In general, food-friendly red grapes include: Gamay, Grenache, Pinot Noir, Dolcetto, Barbera, Sangiovese.
Certain styles of wine generally play better with food than others. Global influences are continuing their steady inundation of the American dining consciousness. Even carnivore palaces like Morton’s have chutneys and sashimis dotting their menus. These international influences often bring intense sweetness, spiciness and saltiness to the plate. These intense flavors and seasonings can have nasty interactions with today’s oaky, tannic, and high alcohol wines. A few styles of wine consistently play well with a wide range of foods. They include:
Sparkling wines: Crisp acidity provides refreshment, low alcohol allows for pairing with spicy food
Rosé: Bright berry flavors and crisp acidity and low alcoholmake for a good match with summer veggies and lighter Asian dishes
Off-dry Whites: Slightly sweet Riesling, Gewurztraminer and Pinot Blanc tame the fire of chilies, act as a perfect foil to fried foods and pair wonderfully with a wide range of cheeses
Light, Spicy Reds: Cotes-du-Rhone, simple Sangiovese, Montepulciano, Beaujolais and Tempranillo can bridge the gap between rich seafoods and lighter meats.
Certain countries and regions wines play better with food than others. When “wine people” speak of new world wines, they are referring to those of North and South America, Australia, New Zealand and, for the most part, Spain. For the best odds in food and wine…avoid these wines of these countries. This generalization is sure to get more than a few knickers in a bunch, but allow me to explain: These countries are grouped together as “New World” for a reason. Their climates tend to be warmer and their oak use more flagrant. The warmer climate translates to more palate-coating alcohol and less palate-refreshing acidity in the finished wines. The flagrant use of oak leads to, well, oakier wines. Again, nothing wrong with these wines. But they tend to dominate the conversation and keep others from speaking as clearly.
Countries and regions that generally produce food-friendly wines include:
Austria: most whites and reds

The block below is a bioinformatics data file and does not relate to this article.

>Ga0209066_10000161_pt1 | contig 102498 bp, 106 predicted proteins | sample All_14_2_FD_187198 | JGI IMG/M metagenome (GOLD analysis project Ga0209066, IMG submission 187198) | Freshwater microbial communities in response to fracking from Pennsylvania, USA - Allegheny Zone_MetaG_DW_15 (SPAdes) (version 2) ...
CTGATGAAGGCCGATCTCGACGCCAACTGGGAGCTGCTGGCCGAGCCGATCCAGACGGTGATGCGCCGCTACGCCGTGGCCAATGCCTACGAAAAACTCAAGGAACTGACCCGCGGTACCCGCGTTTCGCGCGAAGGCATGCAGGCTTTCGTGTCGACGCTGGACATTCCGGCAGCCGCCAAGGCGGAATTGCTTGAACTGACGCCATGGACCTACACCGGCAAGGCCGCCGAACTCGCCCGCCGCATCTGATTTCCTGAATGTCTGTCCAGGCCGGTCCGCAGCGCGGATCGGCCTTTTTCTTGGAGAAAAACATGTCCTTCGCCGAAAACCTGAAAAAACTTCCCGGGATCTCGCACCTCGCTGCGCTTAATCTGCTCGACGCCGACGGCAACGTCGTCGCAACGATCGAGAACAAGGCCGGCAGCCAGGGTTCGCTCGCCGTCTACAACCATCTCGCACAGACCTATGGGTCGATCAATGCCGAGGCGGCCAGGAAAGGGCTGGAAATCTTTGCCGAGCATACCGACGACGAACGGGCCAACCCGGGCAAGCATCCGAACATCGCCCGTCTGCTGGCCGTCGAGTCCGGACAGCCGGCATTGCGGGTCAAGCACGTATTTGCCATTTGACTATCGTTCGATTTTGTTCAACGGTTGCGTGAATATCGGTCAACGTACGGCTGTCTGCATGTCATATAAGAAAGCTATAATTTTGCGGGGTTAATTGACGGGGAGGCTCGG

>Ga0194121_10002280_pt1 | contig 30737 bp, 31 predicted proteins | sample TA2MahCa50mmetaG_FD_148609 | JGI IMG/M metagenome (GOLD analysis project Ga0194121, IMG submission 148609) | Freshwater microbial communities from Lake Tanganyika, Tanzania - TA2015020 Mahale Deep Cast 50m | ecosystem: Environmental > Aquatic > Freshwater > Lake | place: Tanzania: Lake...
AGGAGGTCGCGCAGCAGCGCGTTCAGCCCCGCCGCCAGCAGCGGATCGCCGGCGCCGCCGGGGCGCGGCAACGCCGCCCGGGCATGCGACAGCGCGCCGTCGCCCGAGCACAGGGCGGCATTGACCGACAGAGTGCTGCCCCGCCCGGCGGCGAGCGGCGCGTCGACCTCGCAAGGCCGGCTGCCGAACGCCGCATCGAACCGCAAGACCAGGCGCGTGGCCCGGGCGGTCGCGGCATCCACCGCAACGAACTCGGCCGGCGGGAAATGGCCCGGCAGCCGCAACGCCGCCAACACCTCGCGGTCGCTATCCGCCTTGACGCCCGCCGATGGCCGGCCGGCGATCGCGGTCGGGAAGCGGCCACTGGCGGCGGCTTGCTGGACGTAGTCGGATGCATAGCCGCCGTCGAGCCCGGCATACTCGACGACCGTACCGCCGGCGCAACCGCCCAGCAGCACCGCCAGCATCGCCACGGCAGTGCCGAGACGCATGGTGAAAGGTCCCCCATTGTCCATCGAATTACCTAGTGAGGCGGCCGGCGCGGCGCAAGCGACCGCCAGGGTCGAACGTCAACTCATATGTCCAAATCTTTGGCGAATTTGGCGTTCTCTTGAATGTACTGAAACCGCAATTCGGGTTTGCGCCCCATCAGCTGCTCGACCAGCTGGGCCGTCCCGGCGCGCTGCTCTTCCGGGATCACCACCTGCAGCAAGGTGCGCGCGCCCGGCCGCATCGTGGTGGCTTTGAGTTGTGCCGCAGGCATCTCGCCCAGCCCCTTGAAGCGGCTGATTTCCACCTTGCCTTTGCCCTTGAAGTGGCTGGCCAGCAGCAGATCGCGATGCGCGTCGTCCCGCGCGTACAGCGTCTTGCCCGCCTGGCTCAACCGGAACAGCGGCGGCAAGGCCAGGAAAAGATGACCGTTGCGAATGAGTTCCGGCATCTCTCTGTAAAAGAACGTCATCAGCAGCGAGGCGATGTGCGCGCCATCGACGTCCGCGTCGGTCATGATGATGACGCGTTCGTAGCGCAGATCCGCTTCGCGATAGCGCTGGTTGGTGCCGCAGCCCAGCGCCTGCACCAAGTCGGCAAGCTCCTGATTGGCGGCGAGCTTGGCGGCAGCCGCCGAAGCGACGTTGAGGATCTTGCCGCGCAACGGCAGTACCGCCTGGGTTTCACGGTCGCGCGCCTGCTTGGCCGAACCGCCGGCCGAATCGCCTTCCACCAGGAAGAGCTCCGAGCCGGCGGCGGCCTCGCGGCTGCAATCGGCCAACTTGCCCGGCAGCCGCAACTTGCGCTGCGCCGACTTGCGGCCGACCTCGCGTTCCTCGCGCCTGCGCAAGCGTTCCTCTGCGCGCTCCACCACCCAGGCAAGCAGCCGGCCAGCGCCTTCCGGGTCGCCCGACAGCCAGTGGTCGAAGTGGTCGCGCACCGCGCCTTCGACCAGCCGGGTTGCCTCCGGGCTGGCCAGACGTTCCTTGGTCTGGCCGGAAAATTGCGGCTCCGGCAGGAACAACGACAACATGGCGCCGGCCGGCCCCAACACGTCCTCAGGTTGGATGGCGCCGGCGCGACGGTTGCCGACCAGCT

Germany: For whites stick to those labeled Halbtrocken, Kabinett and Spatlese
Whites by region - Alsace: Riesling, Pinot Blanc, Gewurztraminer - Avoid expensive bottles; they usually have more alcohol and sugar
Loire Valley: Sauvignon Blanc from Sancerre, Quincy and Menetou-Salon)
Chenin Blanc from Vouvray and Savennieres
Burgundy: Stick to the less-famous areas like Chablis and Macon. Wines labeled as Bourgogne Blanc can be a good value.
Savoie: Less-common. Dry minerally whites made from Jacquere
Reds by region - Loire Valley: Cabernet Franc from Chinon or Bourgeuil
Burgundy: Stick to less-famous areas like Givry, Mercurey or Marsannay
Wines labeled as Bourgogne Rouge can be a good value
Rhone Valley: Specifically Cotes du Rhone
Beaujolais: Stick to wine labeled either Beaujolais-Village
Top wines labeled by their Cru name (ie. Morgon, Fleuire)
Rosé by region - Rhone Valley: Cotes-du-Rhone and Costieres de Nimes can be great values
Provence roses are amongst the best. Avoid expensive rosés from Bandol or Tavel
Loire Valley: Sancerre Rose from Pinot Noir can be superb (and pricey).
Whites by region: Friuli/Alto Adige: Crisp whites, Pinot Grigios generally innocuous
Umbria: Orvieto and other Grechetto-based blends
Campania: Zesty whites from Greco, Fiano and Falanghina
Reds by region: Abruzzo: reds based on Montepulciano
Piedmont: Barbera, Dolcetto and Nebbiolo - Avoid expensive Barbera, they’re often heavily oaked
Le Marches (Rosso Cornero and Piceno)
Campania (Aglianico, Piedirosso and Negroamaro)
Sparkling: Piedmont (Moscato d’Asti)
Next installment: You’ve ordered a bottle…now what
Note: if you would like to print this in a card-shaped format which you can fold and carry with you, click here: Download restaurant_widow_wine_ordering.doc